The hearing at the High Court of Justiciary in Edinburgh this morning lasted just under one hour. The judges were the Lord Justice General (Lord Hamilton), Lord Kingarth and Lord Eassie. (For brief biographies, see http://www.scotcourts.gov.uk/session/judges.asp.) Mr Megrahi was represented by a team headed by Maggie Scott QC and the Crown by a team headed by Ronnie Clancy QC. For technical reasons of no particular interest in the overall scheme of the Lockerbie case, the Advocate General for Scotland was also represented; as also was the Chief Constable of Dumfries and Galloway (because copies of the documents that Megrahi's lawyers are seeking to have disclosed to them are in that police force's possession).
The principal subject of debate was Megrahi's application to have disclosed a document relating to timers that is in the possession of the Crown and that was seen by the Scottish Criminal Cases Review Commission, and the non-disclosure of which to the defence was one of the Commission's reasons for holding that a miscarriage of justice might have occurred. The only major surprise in the hearing was the Crown's revelation that the foreign country from which the document in question emanated was not the United States of America. The general assumption amongst commentators (myself included) had been that the source of the document was the CIA or the FBI. Mr Clancy indicated that the Crown was seeking the consent of the foreign country in question for the release of the document to the appellant's legal team He asked for, and was granted, a six week period to lodge written answers to Megrahi's application for an order for the document to be disclosed. His hope was that within that period the foreign country would agree to its release and that the court would not therefore have to consider whether to make a formal ruling on the matter.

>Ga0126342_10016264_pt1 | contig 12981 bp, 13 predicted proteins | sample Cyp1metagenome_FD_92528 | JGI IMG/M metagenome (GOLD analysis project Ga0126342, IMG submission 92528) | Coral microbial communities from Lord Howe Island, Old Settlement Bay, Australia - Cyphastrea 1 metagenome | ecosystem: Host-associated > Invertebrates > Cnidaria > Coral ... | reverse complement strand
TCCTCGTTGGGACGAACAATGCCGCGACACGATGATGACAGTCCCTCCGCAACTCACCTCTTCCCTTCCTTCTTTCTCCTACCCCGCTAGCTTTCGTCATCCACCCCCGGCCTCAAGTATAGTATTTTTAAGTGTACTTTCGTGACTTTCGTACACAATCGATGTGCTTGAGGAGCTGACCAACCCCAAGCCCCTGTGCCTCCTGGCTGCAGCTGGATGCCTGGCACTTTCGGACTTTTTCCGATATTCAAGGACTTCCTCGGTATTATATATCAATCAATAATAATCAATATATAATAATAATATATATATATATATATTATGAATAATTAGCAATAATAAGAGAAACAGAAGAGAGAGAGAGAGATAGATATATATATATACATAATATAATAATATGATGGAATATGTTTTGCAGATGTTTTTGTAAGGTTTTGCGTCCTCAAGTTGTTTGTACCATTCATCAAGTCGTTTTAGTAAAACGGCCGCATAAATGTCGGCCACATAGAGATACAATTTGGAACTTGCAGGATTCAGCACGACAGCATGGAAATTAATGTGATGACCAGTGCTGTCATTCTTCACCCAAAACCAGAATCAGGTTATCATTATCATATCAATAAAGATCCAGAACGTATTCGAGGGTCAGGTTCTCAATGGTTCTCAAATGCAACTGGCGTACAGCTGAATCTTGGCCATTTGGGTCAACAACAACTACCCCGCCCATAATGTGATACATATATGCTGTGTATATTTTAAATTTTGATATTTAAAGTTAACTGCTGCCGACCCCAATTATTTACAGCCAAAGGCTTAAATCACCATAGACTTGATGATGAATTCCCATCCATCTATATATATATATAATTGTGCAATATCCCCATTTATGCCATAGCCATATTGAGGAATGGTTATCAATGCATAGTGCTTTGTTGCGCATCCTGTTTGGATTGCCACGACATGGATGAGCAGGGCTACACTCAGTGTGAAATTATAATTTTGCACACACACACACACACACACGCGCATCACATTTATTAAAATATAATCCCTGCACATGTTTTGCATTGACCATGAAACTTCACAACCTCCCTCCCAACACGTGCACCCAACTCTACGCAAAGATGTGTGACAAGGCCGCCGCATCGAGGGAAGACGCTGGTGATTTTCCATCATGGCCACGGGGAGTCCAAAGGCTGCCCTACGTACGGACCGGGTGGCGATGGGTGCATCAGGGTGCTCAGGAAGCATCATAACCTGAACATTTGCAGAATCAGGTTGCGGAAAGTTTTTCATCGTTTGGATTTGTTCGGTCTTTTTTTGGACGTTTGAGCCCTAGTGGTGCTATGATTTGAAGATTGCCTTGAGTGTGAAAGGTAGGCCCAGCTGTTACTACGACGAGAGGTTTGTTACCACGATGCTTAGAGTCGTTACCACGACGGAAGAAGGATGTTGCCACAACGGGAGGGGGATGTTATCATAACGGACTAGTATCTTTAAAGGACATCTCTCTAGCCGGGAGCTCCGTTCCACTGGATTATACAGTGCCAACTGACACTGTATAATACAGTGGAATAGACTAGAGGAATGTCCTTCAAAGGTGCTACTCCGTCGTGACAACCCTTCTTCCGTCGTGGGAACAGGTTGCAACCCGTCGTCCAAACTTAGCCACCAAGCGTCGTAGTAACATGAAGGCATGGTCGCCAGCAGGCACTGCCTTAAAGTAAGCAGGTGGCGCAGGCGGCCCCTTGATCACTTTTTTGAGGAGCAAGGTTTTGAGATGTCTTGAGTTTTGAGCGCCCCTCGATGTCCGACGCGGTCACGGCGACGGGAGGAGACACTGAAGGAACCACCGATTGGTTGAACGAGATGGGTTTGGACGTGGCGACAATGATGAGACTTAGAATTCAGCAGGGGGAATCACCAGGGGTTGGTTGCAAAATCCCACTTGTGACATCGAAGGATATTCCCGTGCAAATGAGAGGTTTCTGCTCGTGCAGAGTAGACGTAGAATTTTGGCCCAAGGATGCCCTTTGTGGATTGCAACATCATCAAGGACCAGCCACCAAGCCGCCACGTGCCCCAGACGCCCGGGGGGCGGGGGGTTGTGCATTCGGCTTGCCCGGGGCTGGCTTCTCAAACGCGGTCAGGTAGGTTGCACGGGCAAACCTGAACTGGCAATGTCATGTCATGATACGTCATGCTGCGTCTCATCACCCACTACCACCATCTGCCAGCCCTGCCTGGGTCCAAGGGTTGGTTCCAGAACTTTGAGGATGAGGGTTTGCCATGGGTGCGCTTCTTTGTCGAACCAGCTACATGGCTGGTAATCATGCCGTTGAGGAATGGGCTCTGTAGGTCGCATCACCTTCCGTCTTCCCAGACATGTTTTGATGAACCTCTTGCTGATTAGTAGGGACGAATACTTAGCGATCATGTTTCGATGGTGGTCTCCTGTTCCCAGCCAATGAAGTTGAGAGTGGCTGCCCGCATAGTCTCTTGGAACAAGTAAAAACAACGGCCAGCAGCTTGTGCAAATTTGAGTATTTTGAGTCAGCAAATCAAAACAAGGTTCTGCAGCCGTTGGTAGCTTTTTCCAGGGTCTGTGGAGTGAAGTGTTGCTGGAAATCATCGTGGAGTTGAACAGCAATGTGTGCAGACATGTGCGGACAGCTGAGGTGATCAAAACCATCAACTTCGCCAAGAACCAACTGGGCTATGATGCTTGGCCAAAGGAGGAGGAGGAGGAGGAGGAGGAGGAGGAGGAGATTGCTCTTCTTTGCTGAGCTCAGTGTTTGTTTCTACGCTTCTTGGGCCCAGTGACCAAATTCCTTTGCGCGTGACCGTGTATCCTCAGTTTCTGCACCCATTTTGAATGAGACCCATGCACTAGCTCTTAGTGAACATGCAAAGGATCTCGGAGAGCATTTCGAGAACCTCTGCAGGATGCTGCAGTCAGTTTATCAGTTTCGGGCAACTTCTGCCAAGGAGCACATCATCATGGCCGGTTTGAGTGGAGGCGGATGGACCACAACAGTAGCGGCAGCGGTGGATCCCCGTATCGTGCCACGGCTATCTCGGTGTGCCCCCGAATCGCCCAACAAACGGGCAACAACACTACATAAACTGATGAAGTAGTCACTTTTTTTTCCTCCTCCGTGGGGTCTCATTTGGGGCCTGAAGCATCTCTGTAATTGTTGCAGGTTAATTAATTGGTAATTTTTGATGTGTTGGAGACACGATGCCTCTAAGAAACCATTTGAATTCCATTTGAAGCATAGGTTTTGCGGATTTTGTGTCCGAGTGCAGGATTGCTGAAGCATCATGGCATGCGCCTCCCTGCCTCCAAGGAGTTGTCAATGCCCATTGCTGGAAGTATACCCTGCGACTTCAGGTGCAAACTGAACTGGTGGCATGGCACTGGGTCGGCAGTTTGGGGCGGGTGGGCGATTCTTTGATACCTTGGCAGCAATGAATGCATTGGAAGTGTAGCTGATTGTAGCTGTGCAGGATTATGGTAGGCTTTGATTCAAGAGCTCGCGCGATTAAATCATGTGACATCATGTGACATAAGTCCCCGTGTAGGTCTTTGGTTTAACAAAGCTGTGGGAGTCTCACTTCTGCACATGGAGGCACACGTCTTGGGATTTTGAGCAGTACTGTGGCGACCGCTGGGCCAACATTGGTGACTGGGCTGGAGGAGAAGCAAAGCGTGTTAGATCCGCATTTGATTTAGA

The other issue ventilated at the hearing was the timetable for Megrahi's legal team to lodge his Grounds of Appeal (as distinct from the "outline of proposed grounds of appeal" that had already been provided to the court). Ms Scott indicated that a vast amount of new material had become available to Megrahi's team from the SCCRC and also from the Maltese authorities and that this had to be considered and assessed before grounds of appeal could be finalised. The court ordered that the Grounds of Appeal be lodged before the end of the legal term on 21 December 2007, but on the understanding that additions and amendments might be required thereafter. A separate set of grounds of appeal on the issue of inadequate representation by Megrahi's original legal team was ordered to be lodged in advance, so that the lawyers criticised in them should have the opportunity of commenting on the allegations without further delay to the proceedings as a whole.
The appeal proceedings will be held in Edinburgh, but Ms Scott indicated concerns about arrangements for Mr Megrahi's repatriation to Libya in the event of his release. It is to be expected that satisfactory arrangements will be evolved, perhaps involving the United Nations (as happened in respect of Mr Fhima, the co-accused who was acquitted at the original trial).
The public benches of the courtroom were by no means full, though a number of Lockerbie relatives did attend, along with a substantial contingent of representatives of the media. The most common complaint from those attending was the difficulty in hearing what was being said. The acoustics were appalling and this was not helped by the tendency of the speaking participants (with the honourable exceptions of Ms Scott and Mr Clancy) to whisper or mumble.